Last weekend, David and I traveled to North Georgia and the border of Tennessee. We had a friends trip to go white water rafting for the first time! We were so excited to go! Since I was young, I wanted to try it at least once. It would be an adventure to say the least! I’m willing to try anything [within reason] once.
We left Atlanta to drive north. After the two-hour car ride, we dropped cell service here and there and it reminded me of several trips I’ve made before. I have driven through Southeastern Ohio, North Central Nebraska or northern Missouri and been lost and separated from cell service. Those times, I was often alone.
That’s challenging. But when you have someone with you to go through the navigation together, it makes it easier and more fun. You can share road trip stories, belt out sing along sessions to your favorite 90s songs and enjoy mid-drive snacks or prepped meals. We found a playlist on Spotify that was more of “driving music” and allowed us to have a deeper conversation about relationships, friendships, love and life.
Driving on the curvy roads prepared us more for the white water rapids we would face the next day. We did not have any friends go white-water rafting recently. But, it was even more important to me to be present for this experience.
There are so many distractions in life. A lot of our friends had either events or bodybuilding competitions the weekend while we were gone. Both David and I are in an off season from competing and having some FOMO.
FOMO or “Fear of Missing Out” is a large problem for our age group today. I believe it to be the biggest downfall with social media. It can easily cause envy, jealousy, desire and craving for attention, instantaneous reaction and response. More critically, it takes away from being present.
I have suffered it. I think I leads to a new category: FOBP. This I call “Fear of Being Present”. For some, they do not necessarily fear missing out. Instead, they have a fear of being present. They do not want to face a situation, want to live in a “fantasy world” in their phones and “escape reality”.
I’ve noticed the more my social media platforms grow, the more I get sucked in to this tunnel. It has taken some self analysis and witnessing it in others. I now acknowledge it head on; I am addressing my weakness with FOMO and FOBP.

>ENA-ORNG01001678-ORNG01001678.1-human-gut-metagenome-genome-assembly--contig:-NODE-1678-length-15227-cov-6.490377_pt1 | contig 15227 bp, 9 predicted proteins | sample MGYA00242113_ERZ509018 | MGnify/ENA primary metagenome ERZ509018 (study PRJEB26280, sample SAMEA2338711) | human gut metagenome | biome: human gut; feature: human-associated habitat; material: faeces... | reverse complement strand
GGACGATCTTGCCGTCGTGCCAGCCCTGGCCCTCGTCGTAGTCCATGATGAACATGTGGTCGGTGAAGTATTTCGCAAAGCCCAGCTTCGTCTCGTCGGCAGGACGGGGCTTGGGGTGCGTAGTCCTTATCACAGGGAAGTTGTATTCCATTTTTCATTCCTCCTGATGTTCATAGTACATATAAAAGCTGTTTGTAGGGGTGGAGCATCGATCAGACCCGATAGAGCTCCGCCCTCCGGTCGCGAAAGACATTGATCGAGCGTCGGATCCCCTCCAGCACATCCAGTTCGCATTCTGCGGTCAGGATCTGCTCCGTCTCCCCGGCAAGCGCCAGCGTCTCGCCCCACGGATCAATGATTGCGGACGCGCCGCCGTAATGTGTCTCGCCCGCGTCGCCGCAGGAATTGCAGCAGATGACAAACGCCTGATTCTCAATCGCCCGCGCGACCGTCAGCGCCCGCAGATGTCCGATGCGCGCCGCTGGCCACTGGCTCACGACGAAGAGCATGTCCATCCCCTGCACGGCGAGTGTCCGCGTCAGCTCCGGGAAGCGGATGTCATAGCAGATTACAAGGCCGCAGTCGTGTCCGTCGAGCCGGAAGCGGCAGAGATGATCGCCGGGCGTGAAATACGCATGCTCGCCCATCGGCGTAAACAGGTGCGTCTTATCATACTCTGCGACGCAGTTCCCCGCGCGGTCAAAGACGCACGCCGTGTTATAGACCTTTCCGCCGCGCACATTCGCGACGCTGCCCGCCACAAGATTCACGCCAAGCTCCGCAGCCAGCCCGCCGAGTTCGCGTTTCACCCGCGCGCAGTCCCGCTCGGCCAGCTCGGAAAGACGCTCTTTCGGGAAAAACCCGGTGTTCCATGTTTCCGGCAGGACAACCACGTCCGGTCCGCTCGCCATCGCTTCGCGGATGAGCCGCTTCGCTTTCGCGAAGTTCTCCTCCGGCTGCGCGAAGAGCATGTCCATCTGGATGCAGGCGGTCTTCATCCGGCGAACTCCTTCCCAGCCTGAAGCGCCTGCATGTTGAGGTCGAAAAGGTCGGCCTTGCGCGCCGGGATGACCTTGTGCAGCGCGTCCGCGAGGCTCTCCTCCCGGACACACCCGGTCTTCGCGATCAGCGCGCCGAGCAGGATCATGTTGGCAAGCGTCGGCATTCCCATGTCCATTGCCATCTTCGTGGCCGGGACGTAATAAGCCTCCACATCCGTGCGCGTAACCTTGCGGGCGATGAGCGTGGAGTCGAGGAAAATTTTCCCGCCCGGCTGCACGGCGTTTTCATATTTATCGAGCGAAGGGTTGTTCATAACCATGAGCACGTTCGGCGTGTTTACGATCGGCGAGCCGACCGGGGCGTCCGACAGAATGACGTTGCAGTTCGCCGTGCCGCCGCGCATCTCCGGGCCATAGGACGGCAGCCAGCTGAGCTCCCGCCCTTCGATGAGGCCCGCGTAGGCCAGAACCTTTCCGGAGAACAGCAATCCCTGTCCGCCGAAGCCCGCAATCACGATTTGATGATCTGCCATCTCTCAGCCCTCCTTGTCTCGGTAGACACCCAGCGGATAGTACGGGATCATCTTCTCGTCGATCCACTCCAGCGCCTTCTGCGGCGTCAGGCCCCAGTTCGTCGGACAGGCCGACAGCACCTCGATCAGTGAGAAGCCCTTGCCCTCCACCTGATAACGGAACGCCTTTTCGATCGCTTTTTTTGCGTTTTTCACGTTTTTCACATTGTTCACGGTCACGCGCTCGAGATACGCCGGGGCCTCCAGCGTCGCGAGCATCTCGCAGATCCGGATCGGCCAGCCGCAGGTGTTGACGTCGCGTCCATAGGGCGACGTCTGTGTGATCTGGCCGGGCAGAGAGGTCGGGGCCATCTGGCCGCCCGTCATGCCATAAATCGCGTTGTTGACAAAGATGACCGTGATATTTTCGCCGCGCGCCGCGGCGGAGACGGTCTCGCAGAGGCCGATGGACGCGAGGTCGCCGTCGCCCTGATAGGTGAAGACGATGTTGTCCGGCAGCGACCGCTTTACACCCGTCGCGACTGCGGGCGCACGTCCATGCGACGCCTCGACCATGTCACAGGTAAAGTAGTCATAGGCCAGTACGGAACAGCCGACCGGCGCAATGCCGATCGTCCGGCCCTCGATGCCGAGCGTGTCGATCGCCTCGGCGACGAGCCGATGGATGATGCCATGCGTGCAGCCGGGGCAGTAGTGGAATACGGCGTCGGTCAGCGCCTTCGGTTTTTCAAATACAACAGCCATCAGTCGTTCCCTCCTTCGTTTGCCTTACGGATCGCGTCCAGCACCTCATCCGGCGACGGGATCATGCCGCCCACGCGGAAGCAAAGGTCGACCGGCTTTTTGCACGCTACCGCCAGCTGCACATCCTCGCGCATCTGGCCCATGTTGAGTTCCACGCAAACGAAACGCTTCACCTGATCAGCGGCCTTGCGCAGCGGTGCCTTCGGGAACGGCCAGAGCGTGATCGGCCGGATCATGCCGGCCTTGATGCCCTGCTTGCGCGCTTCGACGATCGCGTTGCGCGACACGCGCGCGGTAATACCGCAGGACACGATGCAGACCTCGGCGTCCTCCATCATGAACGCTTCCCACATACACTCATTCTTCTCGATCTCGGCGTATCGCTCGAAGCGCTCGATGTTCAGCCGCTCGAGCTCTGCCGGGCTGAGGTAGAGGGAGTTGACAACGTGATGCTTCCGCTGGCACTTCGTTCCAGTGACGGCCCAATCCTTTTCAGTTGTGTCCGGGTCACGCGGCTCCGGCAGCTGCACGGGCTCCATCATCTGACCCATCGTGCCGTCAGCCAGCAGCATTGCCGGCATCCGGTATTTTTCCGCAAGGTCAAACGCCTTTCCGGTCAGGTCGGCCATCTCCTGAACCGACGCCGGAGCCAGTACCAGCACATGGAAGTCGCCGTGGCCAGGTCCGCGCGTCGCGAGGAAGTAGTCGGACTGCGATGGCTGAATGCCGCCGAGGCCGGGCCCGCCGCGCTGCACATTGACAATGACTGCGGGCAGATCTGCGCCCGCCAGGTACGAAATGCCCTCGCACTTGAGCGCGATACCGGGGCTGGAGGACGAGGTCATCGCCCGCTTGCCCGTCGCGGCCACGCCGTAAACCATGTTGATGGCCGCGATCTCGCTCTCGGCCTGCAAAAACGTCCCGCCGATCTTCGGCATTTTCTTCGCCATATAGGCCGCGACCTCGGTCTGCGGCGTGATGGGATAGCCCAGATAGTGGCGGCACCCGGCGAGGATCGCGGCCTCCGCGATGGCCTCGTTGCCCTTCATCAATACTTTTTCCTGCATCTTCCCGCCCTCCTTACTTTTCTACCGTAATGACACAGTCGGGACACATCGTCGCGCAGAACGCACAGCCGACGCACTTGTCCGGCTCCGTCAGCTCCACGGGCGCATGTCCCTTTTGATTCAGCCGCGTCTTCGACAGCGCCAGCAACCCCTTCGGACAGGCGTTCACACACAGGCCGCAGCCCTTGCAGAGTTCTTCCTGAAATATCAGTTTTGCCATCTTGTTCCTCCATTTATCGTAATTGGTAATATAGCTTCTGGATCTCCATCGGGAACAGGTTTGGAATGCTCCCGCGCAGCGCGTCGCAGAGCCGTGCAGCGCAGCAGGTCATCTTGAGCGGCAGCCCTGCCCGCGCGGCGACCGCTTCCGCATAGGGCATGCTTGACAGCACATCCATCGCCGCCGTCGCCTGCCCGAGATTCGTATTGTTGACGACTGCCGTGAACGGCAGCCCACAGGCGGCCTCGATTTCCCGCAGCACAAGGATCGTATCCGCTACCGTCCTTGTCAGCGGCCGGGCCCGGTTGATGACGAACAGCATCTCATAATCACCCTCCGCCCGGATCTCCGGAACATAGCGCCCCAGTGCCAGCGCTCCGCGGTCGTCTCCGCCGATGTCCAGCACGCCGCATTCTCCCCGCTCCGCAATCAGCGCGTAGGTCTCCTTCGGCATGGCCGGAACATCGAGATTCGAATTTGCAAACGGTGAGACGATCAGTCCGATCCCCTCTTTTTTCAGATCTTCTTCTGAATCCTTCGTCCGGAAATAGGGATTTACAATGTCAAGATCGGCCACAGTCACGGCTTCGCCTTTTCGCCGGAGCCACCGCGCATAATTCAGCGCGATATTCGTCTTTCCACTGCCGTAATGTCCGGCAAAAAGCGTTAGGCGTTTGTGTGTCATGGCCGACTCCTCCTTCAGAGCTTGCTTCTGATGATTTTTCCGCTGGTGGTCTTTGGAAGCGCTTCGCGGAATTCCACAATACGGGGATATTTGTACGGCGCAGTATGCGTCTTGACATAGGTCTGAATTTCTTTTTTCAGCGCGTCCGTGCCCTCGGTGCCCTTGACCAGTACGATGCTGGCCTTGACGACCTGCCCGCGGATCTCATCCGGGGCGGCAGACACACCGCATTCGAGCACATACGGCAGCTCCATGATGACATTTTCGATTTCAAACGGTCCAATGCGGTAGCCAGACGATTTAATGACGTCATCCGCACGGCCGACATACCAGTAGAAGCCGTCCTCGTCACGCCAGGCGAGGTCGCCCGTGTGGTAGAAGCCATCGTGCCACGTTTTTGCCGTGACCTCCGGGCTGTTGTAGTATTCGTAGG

Therefore, for the day trip, I disconnected from my cell phone. It was self-induced once we reached the cabin. Cell service was spotty, I wanted to enjoy the moments and cook our last meal for the evening and make the most of our time in nature of the Georgia mountain ranges. So that is what I did. Others may have checked their phones on occasion that evening. The next day, we all left our phones in the car until after the rafting trip.
This forced us to be present. FOBP was pushed aside. This was about enjoying the experience. We could share it later. Storytelling is the oldest form of communication. I do not have video footage or photos of the greenery, the steep and staggering geography along the riverbeds, the sparkling blue waters in the calm parts of the waters. These are all in my mind. But that is what makes it more fun to reminisce and think back to the experience!
Our guide JP was an eclectic, knowledgeable rafter. He has been working there for five years and his knowledge shown through as we successfully made our way down the river to his commands.
“Two forward!” “At ease!” “Left side, three forward!” “Everyone down!!!”
I almost fell out of the boat two times. But, those twists and turns on the quick white waters gave me the adrenaline I’ve been missing! It was a bonding experience to work as a team, rowing on command and taking control (as much as we could) of the raft along the natural and man-made Ochoee River.
Four hours later, we returned, everyone intact and with slight sunburns. We also found out there were cameras around the river capturing moments from the trip.
We dried off, ate and made our way back to Atlanta. I pulled out my phone and was reluctant to review all the notifications. It was nice not having the noise and clutter.
Detachment from our devices is hard. Let’s be real: we live on them. And it sucks sometimes. That’s why taking a little separation can be good. It does not necessarily have to be for half a day. It could just be one hour each day you dedicate to not checking your phone, setting it on “Do Not Disturb” and focusing on work, family or friends. Let’s shift away from the “Fear of Being Present” and move into being present, not missing out on the moments and memories that life is really about… the ones not seen in a screen.
What will you choose? I think I will dive more into this topic, because it is not just relevant for me, but for many others in my life.